Posted: Feb. 16, 2016
THE HOTTEST SEAT IN THE STATE HOUSE
By Celia Cohen
Bryon Short, one of the Democrats running for the congressional seat, is giving up a nine-year stint as a state representative to do it, and what is the reaction?
Barely even a reflexive thank-you-for-your-legislative-service. More like don't-let-the-door-hit-you-on-the-way-out.
Short's state representative district -- the 7th in Brandywine Hundred under Delaware's northern arc with Claymont and Arden in it -- is rocking. Already three candidates, all of them Democrats, have filed for the primary election on Sept. 13, and there is no reason to think others might not get in.
As of now, it is the only action in the 2016 elections for the state House of Representatives, where all 41 seats are up. This is different from the state Senate, where 11 of 21 seats are up and the Republicans are mustering to try to end the Democratic majority after 43 years.
It has the 7th Representative District really standing out, and the scramble is understandable.
Legislative openings can be hard to come by. There were only two voluntary walkaways in 2014, along with a mid-term resignation in 2015, although another four legislators made their own openings in 2014 by ousting incumbents.
As an ex-legislator once waggishly put it, there are two types of legislators who will not be back -- the ones who know it and the ones who do not.
So far, Short is the only legislator who knows he will not be back. This also sets him apart from three other legislators running for higher office, because they are all state senators tucked inside the security blanket of four-year terms -- including Bryan Townsend, a Democrat competing with Short in the four-way congressional primary along with Sean Barney and Lisa Blunt Rochester.
Short is leaving behind what should be a safe Democratic seat. He is arguably the reason it is.
For years and years, the district was reliably Republican, but it was put in play in 2007 when Wayne Smith, then the Republican majority leader, resigned mid-term to run a health care trade association, and Short snatched the seat for the Democrats in a special election.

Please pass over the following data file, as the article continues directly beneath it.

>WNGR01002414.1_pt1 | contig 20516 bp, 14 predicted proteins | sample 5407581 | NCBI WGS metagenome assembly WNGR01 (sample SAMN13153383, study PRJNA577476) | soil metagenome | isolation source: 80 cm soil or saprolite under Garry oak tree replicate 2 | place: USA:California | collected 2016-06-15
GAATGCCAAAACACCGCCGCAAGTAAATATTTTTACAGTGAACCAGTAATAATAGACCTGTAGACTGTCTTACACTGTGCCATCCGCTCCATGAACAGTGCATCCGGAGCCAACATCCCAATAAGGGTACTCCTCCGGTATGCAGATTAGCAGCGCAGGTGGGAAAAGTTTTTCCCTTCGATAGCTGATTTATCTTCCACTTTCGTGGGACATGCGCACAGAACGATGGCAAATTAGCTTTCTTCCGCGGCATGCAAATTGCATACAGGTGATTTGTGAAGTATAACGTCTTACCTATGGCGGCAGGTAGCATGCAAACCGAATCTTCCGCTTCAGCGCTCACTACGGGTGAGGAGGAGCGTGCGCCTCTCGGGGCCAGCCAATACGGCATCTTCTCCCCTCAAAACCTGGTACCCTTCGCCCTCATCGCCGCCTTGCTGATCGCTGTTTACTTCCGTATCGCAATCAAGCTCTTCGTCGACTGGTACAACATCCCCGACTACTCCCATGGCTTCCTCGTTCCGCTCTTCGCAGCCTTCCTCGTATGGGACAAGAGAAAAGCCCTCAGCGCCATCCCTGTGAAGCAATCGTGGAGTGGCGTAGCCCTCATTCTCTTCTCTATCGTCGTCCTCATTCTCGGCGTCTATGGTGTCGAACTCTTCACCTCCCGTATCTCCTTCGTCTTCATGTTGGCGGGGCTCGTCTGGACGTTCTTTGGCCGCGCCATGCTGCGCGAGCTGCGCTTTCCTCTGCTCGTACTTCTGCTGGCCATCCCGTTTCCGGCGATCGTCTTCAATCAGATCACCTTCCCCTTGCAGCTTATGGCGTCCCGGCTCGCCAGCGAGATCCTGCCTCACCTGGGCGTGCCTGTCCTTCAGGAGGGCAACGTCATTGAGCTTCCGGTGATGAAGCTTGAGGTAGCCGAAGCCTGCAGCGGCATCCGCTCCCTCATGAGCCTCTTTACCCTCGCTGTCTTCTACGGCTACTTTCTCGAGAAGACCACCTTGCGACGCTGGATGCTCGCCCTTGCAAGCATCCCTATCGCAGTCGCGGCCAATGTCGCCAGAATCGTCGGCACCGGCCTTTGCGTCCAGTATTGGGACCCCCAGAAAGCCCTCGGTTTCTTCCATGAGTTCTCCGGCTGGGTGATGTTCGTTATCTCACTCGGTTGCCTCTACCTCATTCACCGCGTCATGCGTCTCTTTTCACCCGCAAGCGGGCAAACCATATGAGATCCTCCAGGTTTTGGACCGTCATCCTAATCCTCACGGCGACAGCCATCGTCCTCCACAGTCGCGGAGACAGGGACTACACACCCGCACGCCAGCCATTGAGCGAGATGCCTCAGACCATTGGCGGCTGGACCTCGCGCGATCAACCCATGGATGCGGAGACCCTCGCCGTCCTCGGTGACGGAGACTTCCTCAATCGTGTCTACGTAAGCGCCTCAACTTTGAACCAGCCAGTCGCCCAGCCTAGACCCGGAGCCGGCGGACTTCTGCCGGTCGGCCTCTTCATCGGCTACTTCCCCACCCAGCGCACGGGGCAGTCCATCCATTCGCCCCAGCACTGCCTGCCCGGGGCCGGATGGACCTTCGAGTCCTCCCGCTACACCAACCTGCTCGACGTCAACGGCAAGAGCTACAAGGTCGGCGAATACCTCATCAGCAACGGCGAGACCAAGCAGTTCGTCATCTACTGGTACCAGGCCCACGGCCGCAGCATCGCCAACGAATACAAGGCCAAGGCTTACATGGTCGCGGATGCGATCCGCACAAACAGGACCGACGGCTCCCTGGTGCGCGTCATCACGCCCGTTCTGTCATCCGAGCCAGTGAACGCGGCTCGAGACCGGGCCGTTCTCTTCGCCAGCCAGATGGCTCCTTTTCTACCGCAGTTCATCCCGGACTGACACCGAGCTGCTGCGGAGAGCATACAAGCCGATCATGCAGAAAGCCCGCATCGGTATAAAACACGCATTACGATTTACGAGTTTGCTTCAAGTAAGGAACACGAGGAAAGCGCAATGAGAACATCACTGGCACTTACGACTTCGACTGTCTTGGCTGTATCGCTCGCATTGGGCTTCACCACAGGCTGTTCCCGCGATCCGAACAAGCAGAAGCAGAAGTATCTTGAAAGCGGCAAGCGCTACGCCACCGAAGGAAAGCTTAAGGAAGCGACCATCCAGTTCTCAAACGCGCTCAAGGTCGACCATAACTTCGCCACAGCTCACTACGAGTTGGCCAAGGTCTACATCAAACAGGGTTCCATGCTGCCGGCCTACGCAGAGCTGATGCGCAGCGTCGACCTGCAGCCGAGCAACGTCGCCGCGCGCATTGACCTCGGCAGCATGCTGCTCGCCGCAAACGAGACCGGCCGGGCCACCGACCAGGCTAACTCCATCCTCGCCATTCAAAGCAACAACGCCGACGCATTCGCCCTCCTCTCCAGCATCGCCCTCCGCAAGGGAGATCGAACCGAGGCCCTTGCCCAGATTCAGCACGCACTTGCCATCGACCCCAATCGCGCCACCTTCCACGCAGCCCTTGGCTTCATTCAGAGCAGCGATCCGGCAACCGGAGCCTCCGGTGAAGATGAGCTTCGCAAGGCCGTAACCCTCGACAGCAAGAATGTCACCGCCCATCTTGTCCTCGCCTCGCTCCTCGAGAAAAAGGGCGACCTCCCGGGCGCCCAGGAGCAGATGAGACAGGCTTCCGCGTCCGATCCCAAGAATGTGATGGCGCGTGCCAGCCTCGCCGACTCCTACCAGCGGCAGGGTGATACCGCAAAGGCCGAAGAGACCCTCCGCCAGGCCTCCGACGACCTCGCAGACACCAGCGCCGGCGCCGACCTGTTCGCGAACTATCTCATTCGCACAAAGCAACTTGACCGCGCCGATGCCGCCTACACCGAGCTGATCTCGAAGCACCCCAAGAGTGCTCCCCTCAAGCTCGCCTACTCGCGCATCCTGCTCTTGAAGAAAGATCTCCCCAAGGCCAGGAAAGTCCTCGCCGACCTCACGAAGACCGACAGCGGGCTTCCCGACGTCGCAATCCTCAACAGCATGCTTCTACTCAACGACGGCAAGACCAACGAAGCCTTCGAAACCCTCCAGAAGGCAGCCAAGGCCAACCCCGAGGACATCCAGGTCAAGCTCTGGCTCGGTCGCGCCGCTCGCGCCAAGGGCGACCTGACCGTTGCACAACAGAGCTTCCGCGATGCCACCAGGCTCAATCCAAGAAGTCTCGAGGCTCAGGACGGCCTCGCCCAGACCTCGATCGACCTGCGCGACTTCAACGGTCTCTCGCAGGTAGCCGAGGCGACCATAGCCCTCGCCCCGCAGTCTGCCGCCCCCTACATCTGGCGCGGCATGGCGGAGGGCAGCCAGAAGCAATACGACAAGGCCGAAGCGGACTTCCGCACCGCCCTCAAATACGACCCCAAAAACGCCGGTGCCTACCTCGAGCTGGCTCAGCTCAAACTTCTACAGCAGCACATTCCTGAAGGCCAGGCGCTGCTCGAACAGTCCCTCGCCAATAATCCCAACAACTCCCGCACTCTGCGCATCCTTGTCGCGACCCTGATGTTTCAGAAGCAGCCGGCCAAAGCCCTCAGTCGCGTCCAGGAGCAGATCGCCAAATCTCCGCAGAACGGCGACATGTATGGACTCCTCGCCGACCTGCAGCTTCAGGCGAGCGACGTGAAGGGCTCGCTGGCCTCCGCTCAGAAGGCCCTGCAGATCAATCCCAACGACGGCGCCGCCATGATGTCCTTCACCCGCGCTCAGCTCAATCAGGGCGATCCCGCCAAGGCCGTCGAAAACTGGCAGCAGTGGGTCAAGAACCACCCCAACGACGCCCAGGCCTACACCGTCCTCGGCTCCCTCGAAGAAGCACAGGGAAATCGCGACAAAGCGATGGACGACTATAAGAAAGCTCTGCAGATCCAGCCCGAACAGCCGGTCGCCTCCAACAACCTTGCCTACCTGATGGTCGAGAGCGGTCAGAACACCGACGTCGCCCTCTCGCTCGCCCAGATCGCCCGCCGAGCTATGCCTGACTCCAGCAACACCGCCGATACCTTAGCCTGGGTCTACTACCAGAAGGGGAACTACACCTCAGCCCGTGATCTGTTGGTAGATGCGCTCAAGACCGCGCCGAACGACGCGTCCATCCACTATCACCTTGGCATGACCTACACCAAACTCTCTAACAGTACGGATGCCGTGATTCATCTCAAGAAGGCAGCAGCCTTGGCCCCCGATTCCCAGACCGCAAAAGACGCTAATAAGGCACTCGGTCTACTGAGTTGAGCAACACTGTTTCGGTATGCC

By the time the legislature redistricted itself before the 2012 election, the Democrats were in charge of the state House, and they padded the registration rolls with more of their own voters to try to ensure they would keep the seat. When Short first won in 2007, there were 500 more Republican than Democratic voters, but now there are 3,400 more Democratic than Republican voters.
This would explain why the Democrats already have a primary under way but the Republicans have yet to field a candidate. "It would be extremely challenging for a Republican to win in that district the way it is now," Short said.
Regardless of the registration, Smith thinks the Republicans ought to find someone to run for the seat he once held and not concede the race. "Particularly this year. The national debates on both sides are telling you the electorate is roiled," he said.
The Democratic candidates -- Dave Brady, Rob Cameron and Joe Daigle -- all come to the primary with party credentials.
Brady, a retired teacher who lives in Claymont, was a state representative for 20 years until 2002, when he was combined with Smith in redistricting and lost their race.
Cameron, a Vietnam-era veteran who is a design engineer in the defense industry, is from Ashbourne Hills, a huge 600-home neighborhood where he is the civic association president, and sits on the local Democratic committee.
Daigle, who lives near Arden and works in policy and procedure for J.P. Morgan/Chase, was once the drum major at the University of Delaware and is stepping down as the president of the Stonewall Democrats, the organization for gay, lesbian, bisexual and transgender party members, to run.
The biggest differentiation among them is generational. Brady at 78 is from the Silent Generation. Cameron is a Baby Boomer who just turned 60. Daigle is a 26-year-old Millennial.
Short, by the way, is a Generation X-er who will be 50 next month. So thank him for his legislative service and sing him "Happy Birthday" as he evades the door on his way out.